Interest Only Mortgage Ending Soon
#Financial Tips

I’m over 50 and my interest-only mortgage is ending soon; what should I do?

Catherine McFarland
November 2023

Find out what you can do when your interest-only mortgage ends, including several mortgages tailored specifically for older borrowers.

You may be starting to worry if you’re over 50 or 60 years old and nearing the end of your interest-only mortgage. You’re concerned that you won’t be able to pay off the amount you borrowed when your lender comes knocking expecting a single lump sum at the end of your mortgage term.

If, for example, you took out a £100k mortgage for 25 years, you’ll have been paying the interest on that sum each month. When those 25 years are up, you still have the £100k to repay. And yet for whatever reason, you are one of the tens of thousands of people who don’t have enough to pay it off.

Let me ease your mind.

Because there have been so many people in your situation in recent years, new regulations have steered more lenders towards producing new types of mortgages that will help people stay in their homes if they want to, without having to pay off the lump sum on their interest-only mortgage.

You should now, in fact, have several potential options to consider, including three types of mortgages designed for 50 or 55+ years, that probably didn’t exist when you took out your initial mortgage. 

But first, you might want to consider a couple of other options.

Sell your property or downsize

This may work for you if you have a lot of equity in your home and want to downsize to a smaller place that you can buy with cash from your sale. Or maybe you plan to move in with a relative and the sale of your house will comfortably cover the cost of your mortgage capital.

If, however, it suits your circumstances better to continue down the mortgage route, you have four main options. The last three outlined below are tailored specifically for the older folk among us.

1. Move to a capital and interest (repayment) mortgage

If you are on the more youthful side with a good, regular income, you may want to switch to a repayment mortgage (we call it Standard Capital & Interest). You would then be paying off the mortgage (capital) each month, as well as the interest. Obviously, this will be more expensive than an interest-only mortgage, and you will need to pass an affordability check.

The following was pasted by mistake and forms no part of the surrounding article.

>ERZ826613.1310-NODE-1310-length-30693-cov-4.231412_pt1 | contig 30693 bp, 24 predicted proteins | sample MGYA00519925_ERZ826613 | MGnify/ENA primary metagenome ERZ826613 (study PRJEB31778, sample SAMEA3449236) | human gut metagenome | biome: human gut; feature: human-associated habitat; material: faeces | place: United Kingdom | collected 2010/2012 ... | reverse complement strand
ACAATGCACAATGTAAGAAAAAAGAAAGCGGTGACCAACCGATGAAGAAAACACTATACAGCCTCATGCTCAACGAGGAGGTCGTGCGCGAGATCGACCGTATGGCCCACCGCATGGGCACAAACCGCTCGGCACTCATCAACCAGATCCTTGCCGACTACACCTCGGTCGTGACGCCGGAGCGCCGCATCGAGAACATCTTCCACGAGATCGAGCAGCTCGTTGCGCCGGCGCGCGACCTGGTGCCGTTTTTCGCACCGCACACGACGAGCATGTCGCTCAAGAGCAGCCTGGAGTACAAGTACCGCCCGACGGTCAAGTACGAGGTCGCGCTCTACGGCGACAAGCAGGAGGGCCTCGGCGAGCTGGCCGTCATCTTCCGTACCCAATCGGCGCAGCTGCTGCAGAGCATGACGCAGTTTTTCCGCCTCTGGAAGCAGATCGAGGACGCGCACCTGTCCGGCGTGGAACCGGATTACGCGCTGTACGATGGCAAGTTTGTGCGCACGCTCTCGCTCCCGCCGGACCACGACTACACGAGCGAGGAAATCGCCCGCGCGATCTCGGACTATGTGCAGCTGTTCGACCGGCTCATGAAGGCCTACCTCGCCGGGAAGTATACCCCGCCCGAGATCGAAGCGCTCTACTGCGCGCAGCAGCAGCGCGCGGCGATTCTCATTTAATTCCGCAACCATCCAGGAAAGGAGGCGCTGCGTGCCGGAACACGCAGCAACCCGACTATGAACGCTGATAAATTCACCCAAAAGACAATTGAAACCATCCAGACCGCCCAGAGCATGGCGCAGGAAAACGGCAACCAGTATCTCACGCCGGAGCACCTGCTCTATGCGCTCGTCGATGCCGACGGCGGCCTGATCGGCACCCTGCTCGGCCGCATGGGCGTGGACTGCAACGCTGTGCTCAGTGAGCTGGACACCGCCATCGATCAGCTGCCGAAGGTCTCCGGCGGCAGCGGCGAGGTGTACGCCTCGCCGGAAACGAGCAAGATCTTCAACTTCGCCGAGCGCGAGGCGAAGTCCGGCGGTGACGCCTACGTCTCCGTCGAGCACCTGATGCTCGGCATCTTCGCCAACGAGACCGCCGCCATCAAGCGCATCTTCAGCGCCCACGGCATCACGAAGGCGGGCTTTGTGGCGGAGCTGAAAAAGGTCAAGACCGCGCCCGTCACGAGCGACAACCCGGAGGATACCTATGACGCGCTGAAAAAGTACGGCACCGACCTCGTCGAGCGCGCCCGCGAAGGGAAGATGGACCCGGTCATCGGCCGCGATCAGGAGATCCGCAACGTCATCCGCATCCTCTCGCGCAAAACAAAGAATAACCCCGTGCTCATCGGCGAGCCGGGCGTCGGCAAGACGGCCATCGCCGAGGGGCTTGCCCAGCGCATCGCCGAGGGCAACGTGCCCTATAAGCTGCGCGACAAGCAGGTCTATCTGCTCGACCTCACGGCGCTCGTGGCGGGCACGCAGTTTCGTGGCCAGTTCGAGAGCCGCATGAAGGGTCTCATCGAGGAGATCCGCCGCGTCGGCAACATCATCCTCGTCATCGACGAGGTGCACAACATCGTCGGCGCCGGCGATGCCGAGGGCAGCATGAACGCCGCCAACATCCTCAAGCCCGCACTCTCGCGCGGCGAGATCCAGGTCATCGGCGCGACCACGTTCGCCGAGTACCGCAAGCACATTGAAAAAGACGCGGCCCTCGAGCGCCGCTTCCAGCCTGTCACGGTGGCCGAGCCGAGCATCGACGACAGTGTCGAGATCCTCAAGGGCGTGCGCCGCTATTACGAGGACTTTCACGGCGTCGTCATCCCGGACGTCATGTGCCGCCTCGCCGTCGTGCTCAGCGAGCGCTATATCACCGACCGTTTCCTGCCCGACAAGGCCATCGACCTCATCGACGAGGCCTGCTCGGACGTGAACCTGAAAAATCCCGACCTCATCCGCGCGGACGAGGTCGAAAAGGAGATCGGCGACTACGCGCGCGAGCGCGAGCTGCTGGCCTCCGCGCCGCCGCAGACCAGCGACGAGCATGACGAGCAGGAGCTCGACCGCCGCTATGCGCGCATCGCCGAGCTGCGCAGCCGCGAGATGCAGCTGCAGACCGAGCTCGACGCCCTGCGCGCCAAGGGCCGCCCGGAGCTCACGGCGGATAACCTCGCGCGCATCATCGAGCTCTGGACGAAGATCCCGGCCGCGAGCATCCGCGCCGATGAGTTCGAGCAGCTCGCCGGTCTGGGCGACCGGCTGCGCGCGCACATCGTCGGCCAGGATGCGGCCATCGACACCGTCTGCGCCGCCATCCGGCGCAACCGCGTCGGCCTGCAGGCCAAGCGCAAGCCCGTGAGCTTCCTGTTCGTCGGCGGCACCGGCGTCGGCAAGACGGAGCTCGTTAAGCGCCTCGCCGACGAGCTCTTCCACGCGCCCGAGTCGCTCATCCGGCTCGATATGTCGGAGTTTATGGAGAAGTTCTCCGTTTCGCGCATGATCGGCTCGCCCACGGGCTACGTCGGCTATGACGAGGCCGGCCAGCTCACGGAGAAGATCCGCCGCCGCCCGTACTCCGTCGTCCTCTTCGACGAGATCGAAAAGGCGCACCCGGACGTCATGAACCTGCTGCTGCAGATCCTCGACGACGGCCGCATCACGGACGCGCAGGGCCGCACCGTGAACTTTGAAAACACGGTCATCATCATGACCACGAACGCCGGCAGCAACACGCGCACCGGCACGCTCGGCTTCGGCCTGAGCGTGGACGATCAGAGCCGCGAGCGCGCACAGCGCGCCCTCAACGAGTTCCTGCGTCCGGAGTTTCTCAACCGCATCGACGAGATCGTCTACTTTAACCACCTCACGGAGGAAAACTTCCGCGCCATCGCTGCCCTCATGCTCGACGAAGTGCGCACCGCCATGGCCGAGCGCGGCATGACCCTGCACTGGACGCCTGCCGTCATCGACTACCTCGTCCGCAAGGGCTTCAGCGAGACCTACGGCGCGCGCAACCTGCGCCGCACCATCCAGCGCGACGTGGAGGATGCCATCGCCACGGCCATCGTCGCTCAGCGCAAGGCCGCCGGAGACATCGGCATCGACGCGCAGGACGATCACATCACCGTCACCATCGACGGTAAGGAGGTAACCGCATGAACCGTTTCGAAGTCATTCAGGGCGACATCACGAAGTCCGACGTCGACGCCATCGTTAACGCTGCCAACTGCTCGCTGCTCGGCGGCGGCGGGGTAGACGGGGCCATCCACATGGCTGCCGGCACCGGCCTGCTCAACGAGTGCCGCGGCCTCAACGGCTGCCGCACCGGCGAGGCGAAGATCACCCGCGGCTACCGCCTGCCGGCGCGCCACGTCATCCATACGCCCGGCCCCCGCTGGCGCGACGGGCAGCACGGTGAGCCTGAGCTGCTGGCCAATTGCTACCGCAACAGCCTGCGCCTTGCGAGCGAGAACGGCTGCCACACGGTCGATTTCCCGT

At the end of the agreed term, however, you would owe nothing.

Clearly this option won’t suit everyone, so let’s look at the three main mortgages specifically designed for the older generations, working or retired. We’re talking 50 or 55 to 90+ years to end of life.

2. Term interest-only (TIO) mortgages (age 50+)

If you’re 50+ years, working or not, you could be eligible for a term interest-only (TIO) mortgage. On a TIO mortgage, you make monthly interest-only payments for the duration of your specified term (maximum 30 years), or until the eldest borrower’s 80th birthday.

Like the original interest-only mortgage you’ve been used to, you must show your lender that you have a repayment plan in place, to demonstrate that you will have enough funds to repay the mortgage capital at the end of the term. You could plan to do this by selling your house or with investments or other assets you may have.

3. Retirement interest-only (RIO) mortgages (age 50+)

Whether you are retired or working and 50+ years, a retirement interest-only (RIO) mortgage might suit you best.

A RIO mortgage has no end date, so there is no obligation to pay back the original loan at a set point in the future. You pay monthly interest and no capital.

The mortgage is ultimately paid off from the sale of your home, usually when either the borrower moves into long-term care or at end of life.

4. Equity release (a lifetime mortgage) (age 55+)

Like a RIO, a lifetime mortgage – a type of equity release –has no specified end date. Unlike a RIO, however, with most lifetime mortgages, you don’t pay the interest monthly. Instead, the interest rolls over and accumulates each month, and is added to the balance you owe at the end.

This compounds over the life of the loan, which could influence any thoughts you have on leaving an inheritance. The cost of a lifetime mortgage increases over time so, depending on how long you live, you could end up with little or no equity left in your property.

Need more help on what to do when your interest-only mortgage runs out?

Book a quick call with one of our helpful mortgage advisors. It only takes a few minutes to fill out a short, simple eligibility assessment.